Back in the lobby of the apartment we are reacquainted with Irving August, who is again waiting at one of these ‘gateway’ points between the inner and outer worlds, between the safely lit interior of the domestic sanctuary and the night lands outside. He tells her that Jacqueline had deeded the La Sagesse buseness to Mrs Redi as a gift. There is a flash of professional pride as he tells her how he used a phony health inspector’s badge to get in. The fact that he has taken her case on without pay shows that for him this is something he does for more than just the money. It is a calling. He is an unlikely knight in shining armour (this image of the PI as a dishevelled descendant of the figure of Arthurian romance is one explored by Raymond Chandler through the character of Philip Marlowe and explicitly referred to in the opening of The Big Sleep). His is a small-time chivalry. When he tells Mary of a locked room at the La Sagesse works and she says with reflexive resolve ‘we could go there now’ he replies, with fearful hesitancy, ‘I don’t know if I want to go with you or not’. But he goes. His is the bravery of the coward. He is not blessed with the fearlessness of the hero but he confronts danger nonetheless.

The two investigators, now operating outside the law, break into the factory at night and find their way to the deeply shadowed corridor with the square of light at the end indicating that the locked room is inhabited. The heavy thuds of a pendulum mark out time in an ominous fashion and seem to be an externalised amplification of the tense beating of the intruders’ hearts. Mary sets of into the darkness but hesitates, afraid to go on. The darkness here is very dark, almost like a solid river of stygian blackness which must be crossed. And here Mary applies the little knowledge she has gained in the world so far. She puts on a voice of little girl innocence and says ‘you could go on, Mr August. It’s only a little way Mr August…you could go and open the door’. At he hesitantly makes his way forward, we see his progress from her point of view and notice that she is standing in such a way that the shadow of the La Sagesse logo etched into the circular window is cast onto her back. Her manipulative behaviour has somehow drawn her into the secret confederacy for which it acts as symbol and badge of membership. Irving is swallowed up in the darkness and Mary backs away a few steps, the logo disappearing. She hears the nightwatchman approaching and moves forward to warn Irving, who staggers out of the darkness and executes a stiff and strangely dignified walk along the corridor, hands clutching the knife which protrudes from his belly. Mary has sent him to his death.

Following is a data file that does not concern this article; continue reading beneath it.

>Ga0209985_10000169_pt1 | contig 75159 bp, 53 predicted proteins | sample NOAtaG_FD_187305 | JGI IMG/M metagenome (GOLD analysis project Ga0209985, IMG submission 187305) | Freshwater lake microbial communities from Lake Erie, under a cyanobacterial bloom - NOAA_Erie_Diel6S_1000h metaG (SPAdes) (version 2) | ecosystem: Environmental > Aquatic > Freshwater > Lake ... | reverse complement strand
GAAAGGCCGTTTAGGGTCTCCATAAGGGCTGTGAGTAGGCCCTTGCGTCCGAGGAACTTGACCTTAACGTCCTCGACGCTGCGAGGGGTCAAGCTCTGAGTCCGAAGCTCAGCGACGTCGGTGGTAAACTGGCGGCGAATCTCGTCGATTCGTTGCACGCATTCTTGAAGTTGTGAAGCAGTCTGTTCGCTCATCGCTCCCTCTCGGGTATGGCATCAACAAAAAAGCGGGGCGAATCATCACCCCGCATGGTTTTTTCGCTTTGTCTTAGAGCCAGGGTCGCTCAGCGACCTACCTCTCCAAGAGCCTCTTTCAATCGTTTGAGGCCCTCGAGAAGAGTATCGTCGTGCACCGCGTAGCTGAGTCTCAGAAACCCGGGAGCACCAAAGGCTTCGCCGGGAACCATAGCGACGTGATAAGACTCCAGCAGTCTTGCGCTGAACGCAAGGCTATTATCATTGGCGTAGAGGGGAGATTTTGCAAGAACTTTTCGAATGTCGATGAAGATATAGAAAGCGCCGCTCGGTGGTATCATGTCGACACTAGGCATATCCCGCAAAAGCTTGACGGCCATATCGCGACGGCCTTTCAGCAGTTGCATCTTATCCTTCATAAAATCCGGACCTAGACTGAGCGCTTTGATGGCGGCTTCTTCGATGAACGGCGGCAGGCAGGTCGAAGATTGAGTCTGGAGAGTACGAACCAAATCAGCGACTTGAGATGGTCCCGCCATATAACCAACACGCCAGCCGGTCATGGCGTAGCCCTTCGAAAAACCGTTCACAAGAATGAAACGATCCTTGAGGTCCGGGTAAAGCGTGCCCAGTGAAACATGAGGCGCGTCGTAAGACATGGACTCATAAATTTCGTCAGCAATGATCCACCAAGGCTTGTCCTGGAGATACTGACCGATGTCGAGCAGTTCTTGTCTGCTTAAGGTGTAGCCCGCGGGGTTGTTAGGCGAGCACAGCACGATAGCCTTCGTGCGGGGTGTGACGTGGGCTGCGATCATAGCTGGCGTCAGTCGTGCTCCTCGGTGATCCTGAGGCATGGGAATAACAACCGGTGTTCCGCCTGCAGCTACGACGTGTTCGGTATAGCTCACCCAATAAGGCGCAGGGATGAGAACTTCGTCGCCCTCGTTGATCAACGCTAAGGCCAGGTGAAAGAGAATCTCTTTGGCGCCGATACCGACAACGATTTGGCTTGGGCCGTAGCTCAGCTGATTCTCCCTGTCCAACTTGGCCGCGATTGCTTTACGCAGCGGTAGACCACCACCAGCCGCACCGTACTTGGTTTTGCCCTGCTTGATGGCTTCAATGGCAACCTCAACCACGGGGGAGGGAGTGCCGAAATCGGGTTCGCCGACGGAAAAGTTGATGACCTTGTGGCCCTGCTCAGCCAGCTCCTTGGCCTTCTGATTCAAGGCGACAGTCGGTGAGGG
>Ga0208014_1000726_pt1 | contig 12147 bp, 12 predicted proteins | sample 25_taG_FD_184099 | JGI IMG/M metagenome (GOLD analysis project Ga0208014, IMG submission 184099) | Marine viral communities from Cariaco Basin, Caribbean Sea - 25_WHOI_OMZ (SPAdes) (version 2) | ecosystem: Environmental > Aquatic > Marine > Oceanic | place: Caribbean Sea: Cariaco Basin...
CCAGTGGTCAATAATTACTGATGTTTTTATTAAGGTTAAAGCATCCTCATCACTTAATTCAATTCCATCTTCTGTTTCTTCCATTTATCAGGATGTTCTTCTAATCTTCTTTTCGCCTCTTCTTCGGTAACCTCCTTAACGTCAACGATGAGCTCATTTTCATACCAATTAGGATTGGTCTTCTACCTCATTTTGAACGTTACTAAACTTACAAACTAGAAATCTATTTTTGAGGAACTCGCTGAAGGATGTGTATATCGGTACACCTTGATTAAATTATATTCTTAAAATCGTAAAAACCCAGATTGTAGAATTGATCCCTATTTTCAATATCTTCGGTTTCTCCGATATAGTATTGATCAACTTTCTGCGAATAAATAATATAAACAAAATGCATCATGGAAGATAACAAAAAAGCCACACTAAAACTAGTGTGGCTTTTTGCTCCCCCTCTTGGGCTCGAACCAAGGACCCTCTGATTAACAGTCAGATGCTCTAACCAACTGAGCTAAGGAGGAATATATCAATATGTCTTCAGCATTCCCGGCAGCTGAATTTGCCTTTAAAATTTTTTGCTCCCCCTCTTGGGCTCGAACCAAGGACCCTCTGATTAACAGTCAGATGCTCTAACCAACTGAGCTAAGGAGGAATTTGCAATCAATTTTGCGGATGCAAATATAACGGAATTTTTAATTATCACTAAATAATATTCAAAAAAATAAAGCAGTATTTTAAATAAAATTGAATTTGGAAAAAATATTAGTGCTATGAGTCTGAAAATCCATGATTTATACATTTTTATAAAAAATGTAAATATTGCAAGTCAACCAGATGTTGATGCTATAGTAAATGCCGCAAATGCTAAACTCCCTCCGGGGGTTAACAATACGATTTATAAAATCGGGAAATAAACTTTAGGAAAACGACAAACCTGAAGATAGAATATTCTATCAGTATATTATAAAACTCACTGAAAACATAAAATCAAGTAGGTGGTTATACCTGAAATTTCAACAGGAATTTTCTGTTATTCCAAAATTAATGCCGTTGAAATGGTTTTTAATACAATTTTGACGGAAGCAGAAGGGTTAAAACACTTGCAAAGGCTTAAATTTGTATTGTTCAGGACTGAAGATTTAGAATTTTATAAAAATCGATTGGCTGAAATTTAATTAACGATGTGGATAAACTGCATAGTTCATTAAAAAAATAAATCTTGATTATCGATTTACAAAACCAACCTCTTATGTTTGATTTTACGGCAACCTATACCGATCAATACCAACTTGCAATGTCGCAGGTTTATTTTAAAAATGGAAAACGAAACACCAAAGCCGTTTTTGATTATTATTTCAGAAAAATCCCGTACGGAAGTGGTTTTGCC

Mary flees from the scene and now literally descends into the underworld of the New York subway. The night train is deserted and lonely, the couple sitting opposite and chatting only serving to emphasise her solitude. As the inspector lets her know, she’s been to the end of the line and back, lost in her own thoughts and no doubt reflecting on the enormity of what she has done and what it has revealed about her self. In deliberately using her appearance of youthful innocence to inveigle a man who had freely offered his help into entering the darkness which he feared, that very innocence has become tarnished. She has taken a step towards Jacqueline’s world of experience. As the train returns to 14th Street, where she had first boarded the train having fled La Sagesse, two drunks get on carrying their incapacitated friend. His hat slips and she sees that it is August’s body. She moves into the next carriage but they point her out, suddenly very sober. Mary goes around the few people in the carriage, trying to alert them to what she has seen, but no-one is interested. In the city, you are alone in the midst of the anonymous millions of the indifferent and uncaring.